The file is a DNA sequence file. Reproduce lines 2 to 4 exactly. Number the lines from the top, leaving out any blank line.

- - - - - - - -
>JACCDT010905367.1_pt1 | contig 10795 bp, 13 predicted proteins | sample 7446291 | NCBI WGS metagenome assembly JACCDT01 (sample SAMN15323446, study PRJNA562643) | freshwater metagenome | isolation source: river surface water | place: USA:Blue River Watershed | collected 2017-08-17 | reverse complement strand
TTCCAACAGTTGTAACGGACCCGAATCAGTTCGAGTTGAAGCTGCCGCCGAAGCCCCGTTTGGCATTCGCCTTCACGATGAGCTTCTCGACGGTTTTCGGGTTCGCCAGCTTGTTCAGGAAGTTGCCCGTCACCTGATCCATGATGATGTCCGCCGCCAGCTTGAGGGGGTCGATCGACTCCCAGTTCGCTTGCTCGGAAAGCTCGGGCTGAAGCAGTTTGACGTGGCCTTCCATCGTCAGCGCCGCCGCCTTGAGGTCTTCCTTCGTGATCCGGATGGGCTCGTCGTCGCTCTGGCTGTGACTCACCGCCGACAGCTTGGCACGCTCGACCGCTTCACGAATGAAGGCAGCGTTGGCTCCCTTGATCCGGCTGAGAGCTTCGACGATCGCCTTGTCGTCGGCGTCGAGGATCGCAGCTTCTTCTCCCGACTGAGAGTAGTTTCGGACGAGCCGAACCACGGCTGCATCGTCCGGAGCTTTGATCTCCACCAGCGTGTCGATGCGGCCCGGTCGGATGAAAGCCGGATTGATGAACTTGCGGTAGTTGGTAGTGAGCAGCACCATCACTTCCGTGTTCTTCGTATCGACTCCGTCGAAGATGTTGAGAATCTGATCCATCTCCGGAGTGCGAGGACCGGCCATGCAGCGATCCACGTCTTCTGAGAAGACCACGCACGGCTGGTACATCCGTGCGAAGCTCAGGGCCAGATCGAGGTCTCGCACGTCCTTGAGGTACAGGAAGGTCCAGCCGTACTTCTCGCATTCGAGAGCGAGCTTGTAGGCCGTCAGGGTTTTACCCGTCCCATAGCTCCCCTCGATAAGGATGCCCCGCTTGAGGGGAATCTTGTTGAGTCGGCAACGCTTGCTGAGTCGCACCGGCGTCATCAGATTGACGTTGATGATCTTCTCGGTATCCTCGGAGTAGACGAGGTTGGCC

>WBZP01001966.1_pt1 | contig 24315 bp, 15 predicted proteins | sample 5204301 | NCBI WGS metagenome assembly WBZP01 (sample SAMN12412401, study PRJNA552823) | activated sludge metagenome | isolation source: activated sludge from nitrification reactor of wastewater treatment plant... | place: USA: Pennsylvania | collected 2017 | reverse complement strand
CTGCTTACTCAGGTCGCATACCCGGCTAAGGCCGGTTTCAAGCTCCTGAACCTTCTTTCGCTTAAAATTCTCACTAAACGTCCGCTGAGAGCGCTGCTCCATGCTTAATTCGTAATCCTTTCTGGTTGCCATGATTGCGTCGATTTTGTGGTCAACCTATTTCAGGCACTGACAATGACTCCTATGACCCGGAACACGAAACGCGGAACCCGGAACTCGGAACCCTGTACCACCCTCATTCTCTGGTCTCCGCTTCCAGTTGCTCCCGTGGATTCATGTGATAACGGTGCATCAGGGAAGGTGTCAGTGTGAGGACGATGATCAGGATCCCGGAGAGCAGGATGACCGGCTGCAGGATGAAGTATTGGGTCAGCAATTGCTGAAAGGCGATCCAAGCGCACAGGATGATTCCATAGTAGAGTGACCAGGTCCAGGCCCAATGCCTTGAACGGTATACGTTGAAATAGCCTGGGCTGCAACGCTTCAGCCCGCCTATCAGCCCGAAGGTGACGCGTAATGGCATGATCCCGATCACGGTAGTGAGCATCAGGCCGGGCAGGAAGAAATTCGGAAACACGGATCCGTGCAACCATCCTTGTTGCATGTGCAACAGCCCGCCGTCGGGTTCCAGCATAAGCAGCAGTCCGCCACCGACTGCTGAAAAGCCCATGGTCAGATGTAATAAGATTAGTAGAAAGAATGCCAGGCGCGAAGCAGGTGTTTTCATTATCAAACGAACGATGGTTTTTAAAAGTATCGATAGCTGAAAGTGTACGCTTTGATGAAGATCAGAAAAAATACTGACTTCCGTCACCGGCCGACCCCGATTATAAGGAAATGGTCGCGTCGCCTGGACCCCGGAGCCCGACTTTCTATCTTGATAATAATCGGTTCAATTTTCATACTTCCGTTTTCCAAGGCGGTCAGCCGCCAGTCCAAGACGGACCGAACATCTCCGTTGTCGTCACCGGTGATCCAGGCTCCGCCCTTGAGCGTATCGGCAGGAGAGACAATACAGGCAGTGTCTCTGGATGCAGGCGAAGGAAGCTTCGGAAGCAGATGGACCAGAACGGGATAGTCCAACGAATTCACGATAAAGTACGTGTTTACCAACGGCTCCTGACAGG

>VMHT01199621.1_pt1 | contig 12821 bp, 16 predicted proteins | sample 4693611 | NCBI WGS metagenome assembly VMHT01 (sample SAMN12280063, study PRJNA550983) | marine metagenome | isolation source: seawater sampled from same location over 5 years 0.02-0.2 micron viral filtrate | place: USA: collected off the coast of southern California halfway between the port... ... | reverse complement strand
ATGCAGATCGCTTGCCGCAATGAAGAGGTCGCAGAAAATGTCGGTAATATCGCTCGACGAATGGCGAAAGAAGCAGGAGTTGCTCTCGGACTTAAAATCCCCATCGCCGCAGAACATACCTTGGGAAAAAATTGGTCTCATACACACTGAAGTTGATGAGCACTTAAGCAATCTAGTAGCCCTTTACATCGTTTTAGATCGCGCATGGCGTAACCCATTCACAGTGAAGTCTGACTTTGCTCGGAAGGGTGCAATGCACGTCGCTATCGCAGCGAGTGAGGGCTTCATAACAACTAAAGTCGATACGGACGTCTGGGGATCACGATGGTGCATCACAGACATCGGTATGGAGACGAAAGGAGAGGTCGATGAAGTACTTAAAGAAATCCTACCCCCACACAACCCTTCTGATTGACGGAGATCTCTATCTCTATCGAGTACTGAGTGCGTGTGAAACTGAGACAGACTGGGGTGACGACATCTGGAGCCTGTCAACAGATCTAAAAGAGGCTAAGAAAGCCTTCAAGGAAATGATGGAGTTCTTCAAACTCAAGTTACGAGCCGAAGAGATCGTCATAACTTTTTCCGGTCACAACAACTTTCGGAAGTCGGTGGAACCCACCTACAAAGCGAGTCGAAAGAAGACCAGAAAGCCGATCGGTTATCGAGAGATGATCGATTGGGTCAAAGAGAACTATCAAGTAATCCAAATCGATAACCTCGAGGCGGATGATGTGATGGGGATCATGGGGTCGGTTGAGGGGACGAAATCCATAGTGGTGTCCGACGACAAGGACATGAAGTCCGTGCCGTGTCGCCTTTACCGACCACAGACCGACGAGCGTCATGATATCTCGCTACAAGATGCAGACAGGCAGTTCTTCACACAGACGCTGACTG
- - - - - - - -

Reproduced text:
TTCCAACAGTTGTAACGGACCCGAATCAGTTCGAGTTGAAGCTGCCGCCGAAGCCCCGTTTGGCATTCGCCTTCACGATGAGCTTCTCGACGGTTTTCGGGTTCGCCAGCTTGTTCAGGAAGTTGCCCGTCACCTGATCCATGATGATGTCCGCCGCCAGCTTGAGGGGGTCGATCGACTCCCAGTTCGCTTGCTCGGAAAGCTCGGGCTGAAGCAGTTTGACGTGGCCTTCCATCGTCAGCGCCGCCGCCTTGAGGTCTTCCTTCGTGATCCGGATGGGCTCGTCGTCGCTCTGGCTGTGACTCACCGCCGACAGCTTGGCACGCTCGACCGCTTCACGAATGAAGGCAGCGTTGGCTCCCTTGATCCGGCTGAGAGCTTCGACGATCGCCTTGTCGTCGGCGTCGAGGATCGCAGCTTCTTCTCCCGACTGAGAGTAGTTTCGGACGAGCCGAACCACGGCTGCATCGTCCGGAGCTTTGATCTCCACCAGCGTGTCGATGCGGCCCGGTCGGATGAAAGCCGGATTGATGAACTTGCGGTAGTTGGTAGTGAGCAGCACCATCACTTCCGTGTTCTTCGTATCGACTCCGTCGAAGATGTTGAGAATCTGATCCATCTCCGGAGTGCGAGGACCGGCCATGCAGCGATCCACGTCTTCTGAGAAGACCACGCACGGCTGGTACATCCGTGCGAAGCTCAGGGCCAGATCGAGGTCTCGCACGTCCTTGAGGTACAGGAAGGTCCAGCCGTACTTCTCGCATTCGAGAGCGAGCTTGTAGGCCGTCAGGGTTTTACCCGTCCCATAGCTCCCCTCGATAAGGATGCCCCGCTTGAGGGGAATCTTGTTGAGTCGGCAACGCTTGCTGAGTCGCACCGGCGTCATCAGATTGACGTTGATGATCTTCTCGGTATCCTCGGAGTAGACGAGGTTGGCC

>WBZP01001966.1_pt1 | contig 24315 bp, 15 predicted proteins | sample 5204301 | NCBI WGS metagenome assembly WBZP01 (sample SAMN12412401, study PRJNA552823) | activated sludge metagenome | isolation source: activated sludge from nitrification reactor of wastewater treatment plant... | place: USA: Pennsylvania | collected 2017 | reverse complement strand
CTGCTTACTCAGGTCGCATACCCGGCTAAGGCCGGTTTCAAGCTCCTGAACCTTCTTTCGCTTAAAATTCTCACTAAACGTCCGCTGAGAGCGCTGCTCCATGCTTAATTCGTAATCCTTTCTGGTTGCCATGATTGCGTCGATTTTGTGGTCAACCTATTTCAGGCACTGACAATGACTCCTATGACCCGGAACACGAAACGCGGAACCCGGAACTCGGAACCCTGTACCACCCTCATTCTCTGGTCTCCGCTTCCAGTTGCTCCCGTGGATTCATGTGATAACGGTGCATCAGGGAAGGTGTCAGTGTGAGGACGATGATCAGGATCCCGGAGAGCAGGATGACCGGCTGCAGGATGAAGTATTGGGTCAGCAATTGCTGAAAGGCGATCCAAGCGCACAGGATGATTCCATAGTAGAGTGACCAGGTCCAGGCCCAATGCCTTGAACGGTATACGTTGAAATAGCCTGGGCTGCAACGCTTCAGCCCGCCTATCAGCCCGAAGGTGACGCGTAATGGCATGATCCCGATCACGGTAGTGAGCATCAGGCCGGGCAGGAAGAAATTCGGAAACACGGATCCGTGCAACCATCCTTGTTGCATGTGCAACAGCCCGCCGTCGGGTTCCAGCATAAGCAGCAGTCCGCCACCGACTGCTGAAAAGCCCATGGTCAGATGTAATAAGATTAGTAGAAAGAATGCCAGGCGCGAAGCAGGTGTTTTCATTATCAAACGAACGATGGTTTTTAAAAGTATCGATAGCTGAAAGTGTACGCTTTGATGAAGATCAGAAAAAATACTGACTTCCGTCACCGGCCGACCCCGATTATAAGGAAATGGTCGCGTCGCCTGGACCCCGGAGCCCGACTTTCTATCTTGATAATAATCGGTTCAATTTTCATACTTCCGTTTTCCAAGGCGGTCAGCCGCCAGTCCAAGACGGACCGAACATCTCCGTTGTCGTCACCGGTGATCCAGGCTCCGCCCTTGAGCGTATCGGCAGGAGAGACAATACAGGCAGTGTCTCTGGATGCAGGCGAAGGAAGCTTCGGAAGCAGATGGACCAGAACGGGATAGTCCAACGAATTCACGATAAAGTACGTGTTTACCAACGGCTCCTGACAGG